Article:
By Cass R. Sunstein
If American conservatives have an intellectual hero, it might well be Friedrich Hayek -- and rightly so. More clearly than anyone else, Hayek elaborated the case against government planning and collectivism, and mounted a vigorous argument for free markets. As it turns out, Hayek simultaneously identified a serious problem with the political creed of President-elect Donald Trump.
One of Hayek’s most important arguments in his great classic, "The Road to Serfdom," involves the Rule of Law, which he defined to mean “that government in all its actions is bound by rules fixed and announced beforehand.” Because of the Rule of Law, “the government is prevented from stultifying individual efforts by ad hoc action.”
In "The Road to Serfdom" and (at greater length) in "The Constitution of Liberty," Hayek distinguished between formal rules, which are indispensable, and mere “commands,” which create a world of trouble, because they are a recipe for arbitrariness. When formal rules are in place, “the coercive power of the state can be used only for cases defined in advance by law and in such a way that it can be foreseen how it will be used.”
Like the rules of the road, formal rules do not name names. They are useful to people who are not and cannot be known by the rule-makers -- and they apply in situations that public officials cannot foresee.
Commands are altogether different. They target particular people and tell them what to do. (Think Hitler’s Germany, Stalin’s Soviet Union, Mao’s China, Castro’s Cuba.) They require the exercise of discretion on the spot. As examples, Hayek pointed to official decisions about “how many buses are to be run, which coal mines are to operate, or at what prices shoes are to be sold.”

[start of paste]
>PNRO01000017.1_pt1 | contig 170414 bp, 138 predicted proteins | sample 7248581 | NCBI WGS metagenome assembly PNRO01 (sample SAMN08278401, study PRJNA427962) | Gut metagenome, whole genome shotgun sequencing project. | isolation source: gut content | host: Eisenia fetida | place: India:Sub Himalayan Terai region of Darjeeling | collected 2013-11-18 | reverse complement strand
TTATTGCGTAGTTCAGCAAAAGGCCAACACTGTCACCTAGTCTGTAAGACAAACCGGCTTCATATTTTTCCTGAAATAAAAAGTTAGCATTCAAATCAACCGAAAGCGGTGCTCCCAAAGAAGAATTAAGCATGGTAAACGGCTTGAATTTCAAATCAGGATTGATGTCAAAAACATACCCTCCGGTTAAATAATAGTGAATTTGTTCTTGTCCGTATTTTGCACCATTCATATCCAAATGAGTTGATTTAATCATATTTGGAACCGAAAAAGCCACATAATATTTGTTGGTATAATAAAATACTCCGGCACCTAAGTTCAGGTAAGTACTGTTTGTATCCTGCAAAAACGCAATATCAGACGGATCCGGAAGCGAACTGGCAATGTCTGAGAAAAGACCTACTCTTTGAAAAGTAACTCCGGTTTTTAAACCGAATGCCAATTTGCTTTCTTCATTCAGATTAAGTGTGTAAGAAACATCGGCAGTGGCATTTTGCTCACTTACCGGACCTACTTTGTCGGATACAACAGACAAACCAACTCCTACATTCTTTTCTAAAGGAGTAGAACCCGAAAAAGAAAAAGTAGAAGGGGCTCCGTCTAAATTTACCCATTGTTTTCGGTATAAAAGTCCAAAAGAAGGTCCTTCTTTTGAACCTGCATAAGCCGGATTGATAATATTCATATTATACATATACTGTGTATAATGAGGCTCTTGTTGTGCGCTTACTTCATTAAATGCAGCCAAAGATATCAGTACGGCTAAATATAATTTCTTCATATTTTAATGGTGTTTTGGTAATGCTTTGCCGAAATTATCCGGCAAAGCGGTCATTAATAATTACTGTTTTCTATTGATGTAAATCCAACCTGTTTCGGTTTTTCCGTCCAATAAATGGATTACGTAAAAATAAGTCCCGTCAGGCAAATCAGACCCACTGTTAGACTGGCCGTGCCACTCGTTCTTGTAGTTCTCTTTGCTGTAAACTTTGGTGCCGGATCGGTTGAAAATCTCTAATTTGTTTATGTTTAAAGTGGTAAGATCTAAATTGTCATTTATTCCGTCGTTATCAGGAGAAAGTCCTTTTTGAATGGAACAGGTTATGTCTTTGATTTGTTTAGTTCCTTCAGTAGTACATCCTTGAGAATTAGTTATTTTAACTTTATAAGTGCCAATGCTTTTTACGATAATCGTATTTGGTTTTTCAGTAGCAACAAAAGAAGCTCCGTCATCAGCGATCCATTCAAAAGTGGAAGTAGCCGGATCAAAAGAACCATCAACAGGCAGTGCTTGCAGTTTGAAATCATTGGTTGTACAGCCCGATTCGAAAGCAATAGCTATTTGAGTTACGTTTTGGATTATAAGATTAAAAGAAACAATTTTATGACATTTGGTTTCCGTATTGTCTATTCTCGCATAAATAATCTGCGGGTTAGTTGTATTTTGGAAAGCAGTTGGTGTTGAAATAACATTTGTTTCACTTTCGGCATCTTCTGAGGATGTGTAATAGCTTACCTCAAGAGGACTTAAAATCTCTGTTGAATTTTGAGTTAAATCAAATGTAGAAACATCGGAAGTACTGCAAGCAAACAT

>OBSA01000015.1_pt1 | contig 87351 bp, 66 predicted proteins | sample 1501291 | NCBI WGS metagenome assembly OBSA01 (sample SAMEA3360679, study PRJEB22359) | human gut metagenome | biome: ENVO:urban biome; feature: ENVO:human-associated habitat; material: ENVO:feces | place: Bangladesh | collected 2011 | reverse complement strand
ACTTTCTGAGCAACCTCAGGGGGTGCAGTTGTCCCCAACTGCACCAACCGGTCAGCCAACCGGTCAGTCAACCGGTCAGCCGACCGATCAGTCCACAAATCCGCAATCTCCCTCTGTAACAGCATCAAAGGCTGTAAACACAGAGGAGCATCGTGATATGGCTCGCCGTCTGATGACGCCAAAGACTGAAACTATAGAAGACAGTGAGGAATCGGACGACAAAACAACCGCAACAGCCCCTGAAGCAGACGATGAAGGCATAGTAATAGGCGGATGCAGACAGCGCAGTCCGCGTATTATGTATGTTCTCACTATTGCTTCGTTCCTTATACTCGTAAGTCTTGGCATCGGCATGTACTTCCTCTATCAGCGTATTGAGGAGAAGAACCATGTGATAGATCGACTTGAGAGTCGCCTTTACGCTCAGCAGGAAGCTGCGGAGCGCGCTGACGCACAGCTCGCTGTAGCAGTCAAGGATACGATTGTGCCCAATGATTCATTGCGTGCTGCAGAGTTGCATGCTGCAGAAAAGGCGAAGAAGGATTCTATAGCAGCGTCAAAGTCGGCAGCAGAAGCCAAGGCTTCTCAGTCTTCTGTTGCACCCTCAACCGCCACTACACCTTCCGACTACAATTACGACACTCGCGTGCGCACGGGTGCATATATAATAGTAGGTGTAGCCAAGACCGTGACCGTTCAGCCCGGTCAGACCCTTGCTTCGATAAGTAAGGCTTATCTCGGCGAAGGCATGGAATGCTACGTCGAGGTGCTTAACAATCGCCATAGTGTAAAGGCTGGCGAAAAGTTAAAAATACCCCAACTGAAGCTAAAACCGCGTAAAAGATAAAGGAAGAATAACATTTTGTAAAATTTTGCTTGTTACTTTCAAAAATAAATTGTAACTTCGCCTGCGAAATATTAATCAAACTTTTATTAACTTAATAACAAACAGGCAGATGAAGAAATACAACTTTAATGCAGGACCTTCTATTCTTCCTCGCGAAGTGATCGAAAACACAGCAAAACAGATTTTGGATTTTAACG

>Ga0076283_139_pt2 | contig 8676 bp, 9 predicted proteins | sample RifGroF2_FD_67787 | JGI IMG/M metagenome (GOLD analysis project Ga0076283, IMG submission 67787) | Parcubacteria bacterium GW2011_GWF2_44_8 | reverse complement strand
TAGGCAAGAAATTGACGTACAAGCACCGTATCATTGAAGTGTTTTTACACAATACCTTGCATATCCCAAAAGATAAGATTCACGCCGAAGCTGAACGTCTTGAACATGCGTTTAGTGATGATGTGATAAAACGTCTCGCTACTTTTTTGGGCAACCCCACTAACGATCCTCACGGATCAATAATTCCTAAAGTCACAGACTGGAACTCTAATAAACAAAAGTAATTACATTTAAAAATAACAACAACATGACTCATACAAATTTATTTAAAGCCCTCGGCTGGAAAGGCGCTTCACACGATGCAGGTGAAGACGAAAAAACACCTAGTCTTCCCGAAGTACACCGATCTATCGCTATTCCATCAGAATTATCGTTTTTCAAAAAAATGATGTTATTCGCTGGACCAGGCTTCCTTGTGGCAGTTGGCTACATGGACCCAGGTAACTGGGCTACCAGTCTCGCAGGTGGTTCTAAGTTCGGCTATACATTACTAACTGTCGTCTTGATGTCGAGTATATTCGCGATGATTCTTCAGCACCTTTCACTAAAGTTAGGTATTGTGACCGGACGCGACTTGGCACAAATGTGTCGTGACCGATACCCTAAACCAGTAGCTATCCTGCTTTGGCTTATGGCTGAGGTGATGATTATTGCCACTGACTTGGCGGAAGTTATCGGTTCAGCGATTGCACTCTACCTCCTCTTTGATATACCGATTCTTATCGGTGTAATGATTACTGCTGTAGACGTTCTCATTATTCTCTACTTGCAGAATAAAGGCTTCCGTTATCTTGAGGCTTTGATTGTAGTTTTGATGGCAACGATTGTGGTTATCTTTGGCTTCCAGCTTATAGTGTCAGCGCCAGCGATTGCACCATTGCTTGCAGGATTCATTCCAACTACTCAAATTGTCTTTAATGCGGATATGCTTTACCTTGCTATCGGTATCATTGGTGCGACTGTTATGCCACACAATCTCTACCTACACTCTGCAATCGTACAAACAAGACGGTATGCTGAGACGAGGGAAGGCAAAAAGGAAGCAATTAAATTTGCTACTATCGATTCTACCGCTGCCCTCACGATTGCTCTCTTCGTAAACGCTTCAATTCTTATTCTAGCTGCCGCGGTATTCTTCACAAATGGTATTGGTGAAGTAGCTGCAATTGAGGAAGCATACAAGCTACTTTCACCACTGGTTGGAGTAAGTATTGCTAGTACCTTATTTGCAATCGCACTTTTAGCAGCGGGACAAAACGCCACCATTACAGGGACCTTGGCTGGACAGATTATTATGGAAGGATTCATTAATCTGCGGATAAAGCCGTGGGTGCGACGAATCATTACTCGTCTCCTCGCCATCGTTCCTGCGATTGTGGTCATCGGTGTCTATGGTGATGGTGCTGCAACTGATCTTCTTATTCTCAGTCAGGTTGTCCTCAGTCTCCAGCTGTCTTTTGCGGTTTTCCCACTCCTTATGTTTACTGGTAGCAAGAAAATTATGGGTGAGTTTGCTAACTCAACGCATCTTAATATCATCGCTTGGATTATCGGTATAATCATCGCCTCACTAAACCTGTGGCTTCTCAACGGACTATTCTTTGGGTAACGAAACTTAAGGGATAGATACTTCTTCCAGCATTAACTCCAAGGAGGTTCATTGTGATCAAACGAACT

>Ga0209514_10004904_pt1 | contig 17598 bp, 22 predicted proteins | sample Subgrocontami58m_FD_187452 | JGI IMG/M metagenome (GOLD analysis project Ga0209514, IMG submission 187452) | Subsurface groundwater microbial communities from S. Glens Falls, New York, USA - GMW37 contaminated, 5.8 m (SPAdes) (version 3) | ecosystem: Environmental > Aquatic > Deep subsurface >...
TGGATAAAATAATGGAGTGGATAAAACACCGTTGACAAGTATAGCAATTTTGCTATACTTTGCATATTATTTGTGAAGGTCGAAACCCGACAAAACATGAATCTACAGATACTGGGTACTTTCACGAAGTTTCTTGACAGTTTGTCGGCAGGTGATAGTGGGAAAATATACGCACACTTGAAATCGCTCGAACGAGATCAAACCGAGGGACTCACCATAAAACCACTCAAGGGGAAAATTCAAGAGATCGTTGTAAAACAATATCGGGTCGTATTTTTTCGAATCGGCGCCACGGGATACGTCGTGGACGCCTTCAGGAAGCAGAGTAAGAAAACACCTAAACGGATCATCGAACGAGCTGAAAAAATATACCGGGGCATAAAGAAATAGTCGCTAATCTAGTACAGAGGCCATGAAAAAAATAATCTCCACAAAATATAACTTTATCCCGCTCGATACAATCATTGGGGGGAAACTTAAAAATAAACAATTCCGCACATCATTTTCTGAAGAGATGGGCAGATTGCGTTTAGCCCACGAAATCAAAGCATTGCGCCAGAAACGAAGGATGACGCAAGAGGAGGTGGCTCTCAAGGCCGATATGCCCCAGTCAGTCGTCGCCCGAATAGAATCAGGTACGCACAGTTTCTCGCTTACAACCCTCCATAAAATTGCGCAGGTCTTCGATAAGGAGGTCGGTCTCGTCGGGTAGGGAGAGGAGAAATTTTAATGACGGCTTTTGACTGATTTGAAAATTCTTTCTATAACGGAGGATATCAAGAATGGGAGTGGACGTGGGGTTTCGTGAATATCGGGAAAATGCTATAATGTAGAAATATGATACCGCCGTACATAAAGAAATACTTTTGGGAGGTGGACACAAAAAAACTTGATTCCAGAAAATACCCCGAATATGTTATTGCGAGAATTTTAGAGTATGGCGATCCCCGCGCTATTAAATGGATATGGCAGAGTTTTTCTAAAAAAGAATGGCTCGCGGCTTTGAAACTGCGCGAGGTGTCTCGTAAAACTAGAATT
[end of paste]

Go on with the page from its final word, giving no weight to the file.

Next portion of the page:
Hayek offered two arguments on behalf of the Rule of Law. The first is economic: If the government’s actions are predictable, then people are able to plan. In his famous formulation, “the more the state ‘plans,’ the more difficult planning becomes for the individual.” If officials are issuing commands, it will become much harder for people to have the kind of security that is a precondition for economic development and growth.
Hayek’s second argument, moral in character, involves a specific value: impartiality. When the Rule of Law is intact, public officials act behind a veil of ignorance. If the government does not know who will be helped or hurt by what it does, it cannot play favorites or take sides. For Hayek, the state should never specify “how well off particular people shall be and what different people are to be allowed to have and to do.”
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